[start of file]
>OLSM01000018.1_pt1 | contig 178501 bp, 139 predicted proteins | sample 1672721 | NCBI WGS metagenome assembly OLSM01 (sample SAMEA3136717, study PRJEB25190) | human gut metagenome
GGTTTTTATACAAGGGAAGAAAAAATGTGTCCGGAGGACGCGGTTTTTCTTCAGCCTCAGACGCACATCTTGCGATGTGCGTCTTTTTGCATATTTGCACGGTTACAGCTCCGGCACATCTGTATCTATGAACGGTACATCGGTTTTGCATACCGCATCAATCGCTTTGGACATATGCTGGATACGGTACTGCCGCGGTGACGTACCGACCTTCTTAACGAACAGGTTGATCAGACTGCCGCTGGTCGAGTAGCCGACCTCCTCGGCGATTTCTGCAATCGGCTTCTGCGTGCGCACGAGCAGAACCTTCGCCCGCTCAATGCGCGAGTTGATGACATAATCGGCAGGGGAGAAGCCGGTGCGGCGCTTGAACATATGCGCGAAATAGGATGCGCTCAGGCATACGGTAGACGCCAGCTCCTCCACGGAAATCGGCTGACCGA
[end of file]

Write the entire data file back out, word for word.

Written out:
>OLSM01000018.1_pt1 | contig 178501 bp, 139 predicted proteins | sample 1672721 | NCBI WGS metagenome assembly OLSM01 (sample SAMEA3136717, study PRJEB25190) | human gut metagenome
GGTTTTTATACAAGGGAAGAAAAAATGTGTCCGGAGGACGCGGTTTTTCTTCAGCCTCAGACGCACATCTTGCGATGTGCGTCTTTTTGCATATTTGCACGGTTACAGCTCCGGCACATCTGTATCTATGAACGGTACATCGGTTTTGCATACCGCATCAATCGCTTTGGACATATGCTGGATACGGTACTGCCGCGGTGACGTACCGACCTTCTTAACGAACAGGTTGATCAGACTGCCGCTGGTCGAGTAGCCGACCTCCTCGGCGATTTCTGCAATCGGCTTCTGCGTGCGCACGAGCAGAACCTTCGCCCGCTCAATGCGCGAGTTGATGACATAATCGGCAGGGGAGAAGCCGGTGCGGCGCTTGAACATATGCGCGAAATAGGATGCGCTCAGGCATACGGTAGACGCCAGCTCCTCCACGGAAATCGGCTGACCGA